How can I help you?
I say what my daddy always said
Just a smile and a kind word will do
Just a smile and a kind word will do
Just give a smile any kind of little smile will do
A few kind words like my daddy taught me to
Just give a smile any kind of little smile will do
A few kind words like I'm lucky to have a friend like you
So if a friend is feeling down there's something you can do
Just try a smile and a few kind words
It's sure to help them too

Wednesday, March 27, 2013

Winning Words 3/27/13
“Whatever you’re going through in your life, don’t ever give up.”  (Mariah Carey)  Today is Mariah’s birthday.  Her mother’s Irish and her father’s black.  “And me,” she said, “I’m tan, I guess.”  She’s had her ups and downs, as happens with many celebs, but she’s developed the attitude of not giving up.  Some people call it, Spunk!  I’ve known a few spunky people in my lifetime, and I’m sure that you have, too.    ;-)  Jack

 FROM WALMART REV:  Spunky and thankful for your daily "get-up-and-go" highlights every morning!! Spending the day with my lovely wife of almost forty-three years and on my 66th birthday today.  What more could a blessed guy like this ask for today!!!////JACK: You and Mariah have the same birthday!  WOW!  Now, if you could only sing like her...

 FROM RS IN TEXAS:  I seem to remember another guy who said "Never give up."  Jimmy Valvano.  He may have lost his battle with cancer, but his NC State NCAA Championship is a testament to that attitude. ////JACK:  A good example.  He said: "Cancer can take away all of my physical abilities. It cannot touch my mind, it cannot touch my heart, and it cannot touch my soul. And those three things are going to carry on forever. I thank you and God bless you all."

 FROM AW IN ILLINOIS:  reminds me of the  advice:   "Keep on keeping on."////JACK:  I wonder if that's one of Abe Lincoln's quotes?  He lost a lot of elections before he was chosen as President.

 FROM NEIL AND CAROL UP NORTH:  We are still enjoying your Winning Words. But, could you make the font larger, please? Time marches on.////JACK:  I've noticed the font problem with the new computer.  I hope to have it resolved one of the days.  Meanwhile, do like I do and keep a magnifying glass next to the monitor.

 FROM JS IN MICHIGAN:  Do you consider me "spunky"?////JACK:  I'd consider SPARTY to be spunky, and I would not be surprised to find out that you were the one hiding in that costume!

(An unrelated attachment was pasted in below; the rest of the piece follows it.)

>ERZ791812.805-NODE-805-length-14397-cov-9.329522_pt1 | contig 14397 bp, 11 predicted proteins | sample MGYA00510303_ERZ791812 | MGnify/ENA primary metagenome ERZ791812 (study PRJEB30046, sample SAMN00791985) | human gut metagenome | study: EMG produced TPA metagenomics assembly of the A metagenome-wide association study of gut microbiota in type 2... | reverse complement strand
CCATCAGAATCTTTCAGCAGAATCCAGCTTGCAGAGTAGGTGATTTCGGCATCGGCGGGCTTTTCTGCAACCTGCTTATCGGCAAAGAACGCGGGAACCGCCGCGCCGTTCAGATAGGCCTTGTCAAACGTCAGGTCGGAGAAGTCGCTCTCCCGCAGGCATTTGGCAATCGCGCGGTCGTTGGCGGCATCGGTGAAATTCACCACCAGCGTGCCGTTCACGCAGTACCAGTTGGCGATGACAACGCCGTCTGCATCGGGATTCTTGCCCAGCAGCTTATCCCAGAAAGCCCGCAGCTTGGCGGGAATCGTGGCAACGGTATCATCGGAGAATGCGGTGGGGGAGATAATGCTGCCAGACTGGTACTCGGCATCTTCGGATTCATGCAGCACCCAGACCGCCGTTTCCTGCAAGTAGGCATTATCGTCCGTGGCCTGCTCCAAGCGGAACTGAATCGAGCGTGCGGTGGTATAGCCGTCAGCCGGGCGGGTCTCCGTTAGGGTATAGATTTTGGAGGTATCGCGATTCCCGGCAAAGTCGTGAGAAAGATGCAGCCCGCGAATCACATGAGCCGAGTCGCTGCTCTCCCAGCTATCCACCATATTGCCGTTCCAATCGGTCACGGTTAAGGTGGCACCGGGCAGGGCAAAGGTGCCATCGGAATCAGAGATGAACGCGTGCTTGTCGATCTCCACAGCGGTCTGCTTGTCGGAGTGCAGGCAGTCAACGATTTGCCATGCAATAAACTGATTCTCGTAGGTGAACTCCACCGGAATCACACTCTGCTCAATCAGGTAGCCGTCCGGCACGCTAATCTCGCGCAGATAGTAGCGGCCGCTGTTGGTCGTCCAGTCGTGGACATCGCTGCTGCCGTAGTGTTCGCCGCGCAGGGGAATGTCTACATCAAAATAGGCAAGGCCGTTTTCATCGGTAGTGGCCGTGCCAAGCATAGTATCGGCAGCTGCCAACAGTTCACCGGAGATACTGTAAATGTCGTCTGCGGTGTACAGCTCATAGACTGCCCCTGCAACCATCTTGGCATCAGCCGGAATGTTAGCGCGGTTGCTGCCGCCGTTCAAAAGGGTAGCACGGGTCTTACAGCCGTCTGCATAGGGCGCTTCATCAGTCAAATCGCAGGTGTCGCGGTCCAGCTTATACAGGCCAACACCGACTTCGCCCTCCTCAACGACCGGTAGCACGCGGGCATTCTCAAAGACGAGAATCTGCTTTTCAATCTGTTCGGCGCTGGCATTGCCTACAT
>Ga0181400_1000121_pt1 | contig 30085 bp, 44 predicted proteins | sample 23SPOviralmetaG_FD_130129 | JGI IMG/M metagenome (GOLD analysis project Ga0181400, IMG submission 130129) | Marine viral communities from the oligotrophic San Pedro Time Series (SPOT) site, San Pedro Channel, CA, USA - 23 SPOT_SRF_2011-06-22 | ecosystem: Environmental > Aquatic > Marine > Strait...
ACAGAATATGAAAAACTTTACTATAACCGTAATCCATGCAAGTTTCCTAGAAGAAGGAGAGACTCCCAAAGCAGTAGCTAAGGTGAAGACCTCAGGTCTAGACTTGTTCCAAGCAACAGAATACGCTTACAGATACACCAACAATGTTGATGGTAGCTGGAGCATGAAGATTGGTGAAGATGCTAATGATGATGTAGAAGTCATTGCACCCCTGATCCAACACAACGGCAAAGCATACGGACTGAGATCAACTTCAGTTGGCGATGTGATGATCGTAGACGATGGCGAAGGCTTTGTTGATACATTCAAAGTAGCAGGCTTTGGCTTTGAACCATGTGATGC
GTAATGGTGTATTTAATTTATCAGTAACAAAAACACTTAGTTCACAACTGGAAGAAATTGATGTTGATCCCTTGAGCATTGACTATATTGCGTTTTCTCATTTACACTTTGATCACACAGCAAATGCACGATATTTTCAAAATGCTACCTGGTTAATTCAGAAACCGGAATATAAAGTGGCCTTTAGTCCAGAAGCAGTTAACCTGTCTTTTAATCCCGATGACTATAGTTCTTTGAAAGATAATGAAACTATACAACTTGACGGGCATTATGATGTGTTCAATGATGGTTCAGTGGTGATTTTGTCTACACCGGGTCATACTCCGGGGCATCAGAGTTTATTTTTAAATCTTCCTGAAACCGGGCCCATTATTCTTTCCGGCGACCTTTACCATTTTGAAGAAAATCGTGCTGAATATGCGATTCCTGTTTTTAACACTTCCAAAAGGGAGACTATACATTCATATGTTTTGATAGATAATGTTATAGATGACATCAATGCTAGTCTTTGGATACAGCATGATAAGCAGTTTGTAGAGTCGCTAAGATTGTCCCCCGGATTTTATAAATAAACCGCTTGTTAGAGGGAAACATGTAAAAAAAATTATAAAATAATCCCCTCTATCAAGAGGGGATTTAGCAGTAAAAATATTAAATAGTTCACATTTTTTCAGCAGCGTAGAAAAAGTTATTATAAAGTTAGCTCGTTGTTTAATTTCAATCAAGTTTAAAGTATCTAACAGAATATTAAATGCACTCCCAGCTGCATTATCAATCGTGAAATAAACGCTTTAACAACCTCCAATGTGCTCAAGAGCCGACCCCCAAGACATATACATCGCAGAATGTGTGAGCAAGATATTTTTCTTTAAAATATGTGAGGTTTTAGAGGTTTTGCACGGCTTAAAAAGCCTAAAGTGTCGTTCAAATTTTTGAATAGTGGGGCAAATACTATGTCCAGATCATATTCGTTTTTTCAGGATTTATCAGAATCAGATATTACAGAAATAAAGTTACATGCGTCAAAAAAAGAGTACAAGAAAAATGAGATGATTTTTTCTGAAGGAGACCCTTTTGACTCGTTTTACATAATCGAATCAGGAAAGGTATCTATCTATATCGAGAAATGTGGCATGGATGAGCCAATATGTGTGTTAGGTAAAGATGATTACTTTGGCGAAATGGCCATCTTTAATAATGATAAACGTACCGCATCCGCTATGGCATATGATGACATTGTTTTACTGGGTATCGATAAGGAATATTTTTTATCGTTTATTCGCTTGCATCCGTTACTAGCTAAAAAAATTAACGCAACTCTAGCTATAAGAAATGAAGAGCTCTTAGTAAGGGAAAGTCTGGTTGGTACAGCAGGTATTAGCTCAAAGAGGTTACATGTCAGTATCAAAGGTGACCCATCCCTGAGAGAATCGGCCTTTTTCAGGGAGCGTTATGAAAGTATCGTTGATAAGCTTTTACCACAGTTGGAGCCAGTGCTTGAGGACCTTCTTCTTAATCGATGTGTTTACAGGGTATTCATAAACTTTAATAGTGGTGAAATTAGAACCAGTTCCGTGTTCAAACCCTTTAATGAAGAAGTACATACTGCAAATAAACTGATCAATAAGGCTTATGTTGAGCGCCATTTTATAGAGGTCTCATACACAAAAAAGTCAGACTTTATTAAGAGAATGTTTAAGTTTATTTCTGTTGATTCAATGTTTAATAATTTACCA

Tuesday, March 26, 2013

Winning Words 3/26/13 
“Be content with your lot; one cannot be first in everything.”  (Aesop)  The Madness continues, and we will have to wait until April 8, to find out who can sing with Queen, “We are the Champions.”  But who are the champions?  Sportswriter Grantland Rice put it best: “When the One Great Scorer comes to write against your name, He writes—not that you won or lost—but how you played the game.”  Who’s your pick?    ;-)  Jack

 FROM DR J IN OHIO:  Are you cheering for the buckeyes?////JACK:  Right now I'm concentrating on how the Wolverine can beat the Jayhawks.  Is OSU still in the tournament?

 FROM PL IN MICHIGAN:  Wow..Had to figure this one out, Jack..pretty deep!////JACK:  The message is simple.  Be content.  You don't have win every "game" every time.

 FROM OUTHOUSE JUDY:  This should be on the score boards of every sports arena!  It is a sport and not a life or death experience as in the Roman arenas.  We do love our teams though don't we?   PS  I have been in Canada on one of Gary's business trips with him.  The Figure Skating competition was one week too early for me as I would have loved to sat in that ice arena and cheered for the USA.////JACK:  Figure skating is one sport when winning or losing is beyond the skater's control.

 FROM YOOPER FLICKA:  Sooooooooooo   True !!! ////JACK:  That must mean that you agree.

 FROM TAMPA SHIRL:  Florida Gulf Coast////JACK:  Does Cinderella's coach turn back into a pumpkin?

Monday, March 25, 2013

Winning Words 3/25/13
“Passover and Easter are Jewish and Christian holidays that move in sync, like ice skating pairs.”  (Marvin Olasky)  Certain things just seem to go together, like Meryl Davis and Charlie White, peanut butter and jelly, Adam and Eve.  Those seeming to be opposites can work together to bring about something new.  Passover helps give meaning to Easter, and Easter adds a dimension to Passover…a kind of yin and yang.    ;-)  Jack

FROM TRIHARDER IN MICHIGAN:  Yes, the "last supper" was a Passover Seder.  (I was born on the night of the second seder)   I saw "The Book of Mormon" last night.  Very funny, but very offensive -- in many ways.  I guess I could laugh because they weren't making fun of Jews.  ... or could I?  I talked about that on my way home.   The concept of finding religious tablets in upstate New York that depict an ancient tribe of Jews coming from the middle east by boat is a bit far-fetched.  But is it any more far-fetched than a sea splitting in half? Or an arc full of pairs of every animal?   I guess that's why they call it "faith"////JACK:  I once visited that New York "hill," and tried to visualize the tablet and spectacles story.  I suppose, like you say,  there are other "faith" stories that seem far-fetched.  Like one of my professors used to say, "You can't find G-d at the end of a logical syllogism."